Torture in Iran still common despite official ban
By Ali Latifi
While the Iranian Constitution officially forbids torture and Iran is signed up to the International Covenant on Civil and Political Rights (ICCPR), which also forbids torture, torture and corporal punishment are common practices in Iran’s prisons and also mandated by law.
The regime officially denies the use of torture in Iranian prisons, despite thousands of reports dating back nearly 40 years that torture is used to extract forced confessions or break the morale of prisoners. Prisoners report that rape, beatings, mock executions and other forms of torture are just par for the course in Iran’s prisons, particularly against dissidents, with many prisoners reported to have died under torture in Iran.
The Regime has even invented over 70 methods of torture, including amputations, gouging eyes, and pressing prisoners’ heads with a vice.
Even, Ayatollah Hossein Ali Montazeri, a man tipped to be Iran’s second supreme leader wrote to Ruhollah Khomeini in 1986 to ask if he knew how many were killed, blinded, deafened, paralyzed, or suffering from chronic pains due to severe torture in Iran.
Montazeri was later stripped of his position and put under house arrest for condemning the 1988 massacre of over 30,000 political prisoners, mainly those affiliated with the People’s Mojahedin Organization of Iran (PMOI/MEK). None of those responsible for these awful crimes have ever seen anything like justice. Instead, they still hold high positions in the government and judiciary.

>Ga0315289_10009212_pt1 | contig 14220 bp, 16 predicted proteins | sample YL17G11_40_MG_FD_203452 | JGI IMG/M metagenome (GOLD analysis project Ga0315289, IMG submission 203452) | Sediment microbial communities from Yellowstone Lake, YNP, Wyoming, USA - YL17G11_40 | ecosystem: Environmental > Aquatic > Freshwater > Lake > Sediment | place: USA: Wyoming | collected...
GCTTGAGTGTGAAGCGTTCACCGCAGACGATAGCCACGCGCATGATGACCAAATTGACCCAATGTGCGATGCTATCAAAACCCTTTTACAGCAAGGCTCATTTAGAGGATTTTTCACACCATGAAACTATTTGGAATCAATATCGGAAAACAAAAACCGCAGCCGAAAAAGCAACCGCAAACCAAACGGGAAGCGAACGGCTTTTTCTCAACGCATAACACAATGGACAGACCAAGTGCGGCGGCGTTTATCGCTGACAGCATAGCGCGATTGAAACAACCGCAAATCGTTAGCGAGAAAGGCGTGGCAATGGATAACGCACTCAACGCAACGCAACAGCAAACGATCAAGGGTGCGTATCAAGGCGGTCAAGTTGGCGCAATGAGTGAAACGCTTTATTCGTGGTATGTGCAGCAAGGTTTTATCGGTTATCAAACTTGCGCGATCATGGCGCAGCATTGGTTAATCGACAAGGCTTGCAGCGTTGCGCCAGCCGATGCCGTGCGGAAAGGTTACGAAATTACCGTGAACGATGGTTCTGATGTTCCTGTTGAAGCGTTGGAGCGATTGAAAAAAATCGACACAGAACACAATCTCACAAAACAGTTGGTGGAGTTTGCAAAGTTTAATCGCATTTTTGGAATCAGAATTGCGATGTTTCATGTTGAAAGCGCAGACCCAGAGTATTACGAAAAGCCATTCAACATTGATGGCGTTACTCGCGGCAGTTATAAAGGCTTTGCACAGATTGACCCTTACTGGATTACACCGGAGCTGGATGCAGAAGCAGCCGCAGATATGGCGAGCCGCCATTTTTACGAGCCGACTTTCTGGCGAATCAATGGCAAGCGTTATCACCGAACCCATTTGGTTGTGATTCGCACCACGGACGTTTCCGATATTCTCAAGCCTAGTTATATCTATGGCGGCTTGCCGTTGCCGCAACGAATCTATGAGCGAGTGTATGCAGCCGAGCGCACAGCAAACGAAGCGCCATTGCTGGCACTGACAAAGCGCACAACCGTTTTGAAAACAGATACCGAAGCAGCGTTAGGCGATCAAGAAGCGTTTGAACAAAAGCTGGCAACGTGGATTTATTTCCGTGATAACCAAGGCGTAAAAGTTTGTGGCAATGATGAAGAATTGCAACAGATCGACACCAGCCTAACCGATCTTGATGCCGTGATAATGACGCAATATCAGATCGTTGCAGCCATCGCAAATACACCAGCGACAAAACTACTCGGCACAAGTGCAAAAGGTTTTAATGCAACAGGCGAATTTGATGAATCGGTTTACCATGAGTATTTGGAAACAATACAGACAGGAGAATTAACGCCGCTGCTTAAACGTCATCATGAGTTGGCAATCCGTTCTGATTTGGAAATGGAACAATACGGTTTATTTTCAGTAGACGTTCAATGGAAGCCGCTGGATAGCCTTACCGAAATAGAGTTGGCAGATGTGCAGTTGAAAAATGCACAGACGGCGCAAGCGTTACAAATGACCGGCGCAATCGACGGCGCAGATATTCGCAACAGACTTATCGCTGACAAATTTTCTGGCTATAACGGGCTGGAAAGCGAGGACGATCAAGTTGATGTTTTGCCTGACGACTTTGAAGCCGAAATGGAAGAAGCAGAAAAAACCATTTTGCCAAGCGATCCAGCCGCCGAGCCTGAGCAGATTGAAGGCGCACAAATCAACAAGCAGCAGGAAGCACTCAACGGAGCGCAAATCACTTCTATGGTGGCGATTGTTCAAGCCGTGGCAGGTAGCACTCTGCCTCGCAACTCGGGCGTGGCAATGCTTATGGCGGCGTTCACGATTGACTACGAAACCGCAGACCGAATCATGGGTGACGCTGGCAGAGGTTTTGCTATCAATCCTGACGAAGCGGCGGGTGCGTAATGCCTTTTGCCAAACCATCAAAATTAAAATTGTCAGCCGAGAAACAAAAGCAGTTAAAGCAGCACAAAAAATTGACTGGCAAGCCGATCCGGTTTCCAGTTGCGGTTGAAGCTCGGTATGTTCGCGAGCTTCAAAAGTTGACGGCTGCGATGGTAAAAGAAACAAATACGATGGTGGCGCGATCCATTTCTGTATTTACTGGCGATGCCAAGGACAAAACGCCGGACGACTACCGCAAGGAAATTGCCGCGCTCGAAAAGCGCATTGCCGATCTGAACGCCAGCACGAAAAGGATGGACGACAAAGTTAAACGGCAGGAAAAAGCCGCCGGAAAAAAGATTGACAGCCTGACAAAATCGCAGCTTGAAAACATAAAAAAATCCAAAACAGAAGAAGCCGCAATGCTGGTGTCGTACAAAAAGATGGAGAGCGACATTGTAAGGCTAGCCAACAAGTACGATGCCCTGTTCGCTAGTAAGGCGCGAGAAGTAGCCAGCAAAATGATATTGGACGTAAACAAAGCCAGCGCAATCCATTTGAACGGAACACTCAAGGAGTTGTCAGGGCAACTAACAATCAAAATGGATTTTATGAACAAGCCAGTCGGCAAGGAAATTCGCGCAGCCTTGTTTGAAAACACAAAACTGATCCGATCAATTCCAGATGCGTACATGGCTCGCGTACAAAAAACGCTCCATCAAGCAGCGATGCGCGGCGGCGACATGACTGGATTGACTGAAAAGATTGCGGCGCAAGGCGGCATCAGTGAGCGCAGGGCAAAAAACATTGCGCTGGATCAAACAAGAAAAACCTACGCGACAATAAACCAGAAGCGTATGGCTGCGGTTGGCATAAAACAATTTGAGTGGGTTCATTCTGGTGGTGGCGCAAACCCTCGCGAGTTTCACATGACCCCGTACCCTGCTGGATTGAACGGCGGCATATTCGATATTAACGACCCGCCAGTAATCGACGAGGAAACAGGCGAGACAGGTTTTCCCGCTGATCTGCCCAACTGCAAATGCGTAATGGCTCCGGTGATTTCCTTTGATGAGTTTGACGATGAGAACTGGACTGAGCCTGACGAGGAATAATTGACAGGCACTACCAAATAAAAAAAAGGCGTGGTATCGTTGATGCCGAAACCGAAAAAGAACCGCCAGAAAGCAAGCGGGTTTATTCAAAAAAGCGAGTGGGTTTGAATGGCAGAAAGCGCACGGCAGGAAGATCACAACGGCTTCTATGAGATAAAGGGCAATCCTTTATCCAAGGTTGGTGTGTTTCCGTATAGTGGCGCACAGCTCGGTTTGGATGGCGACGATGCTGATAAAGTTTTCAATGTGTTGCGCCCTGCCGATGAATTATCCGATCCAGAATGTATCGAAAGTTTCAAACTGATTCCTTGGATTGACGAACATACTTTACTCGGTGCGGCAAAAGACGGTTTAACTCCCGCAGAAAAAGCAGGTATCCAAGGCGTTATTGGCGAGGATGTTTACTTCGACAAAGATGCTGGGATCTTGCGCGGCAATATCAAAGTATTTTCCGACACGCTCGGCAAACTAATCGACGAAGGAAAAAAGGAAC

The human rights group Iran Human Rights Monitor has urged for the immediate abolition of torture in Iran and other cruel, inhuman or degrading punishments in Iran and called on all international organizations and human rights activists to take effective measures to put an end to merciless torture practised in Iranian prisons.
They note that dozens of prisoners were tortured to death after taking part in the nationwide protests that erupted in December 2017 and gave a brief look at the tortures inflicted on prisoners from January 2018 to June 2019:
- At least 221 people received flogging sentences
- At least 22 individuals were flogged in prison or in public
- There were at least one reported instances of hand amputation
- At least 14 individuals died under torture
- At least four prisoners died as a result of being denied medical treatment
The denial of medical treatment to ailing prisoners is the most common method of torture in Iran, with Amnesty International saying that it’s used to exert pressure upon political prisoners. Iran-HRM cited Saeid Shirzad, Hassan Sadeghi, Majid Assadi, Shahram Mansourpour, Arash Sadeghi, Mohammad Banazadeh Amirkhizi, Hamzeh Savari, and Mohammad Nazari as just some of those denied medical treatment.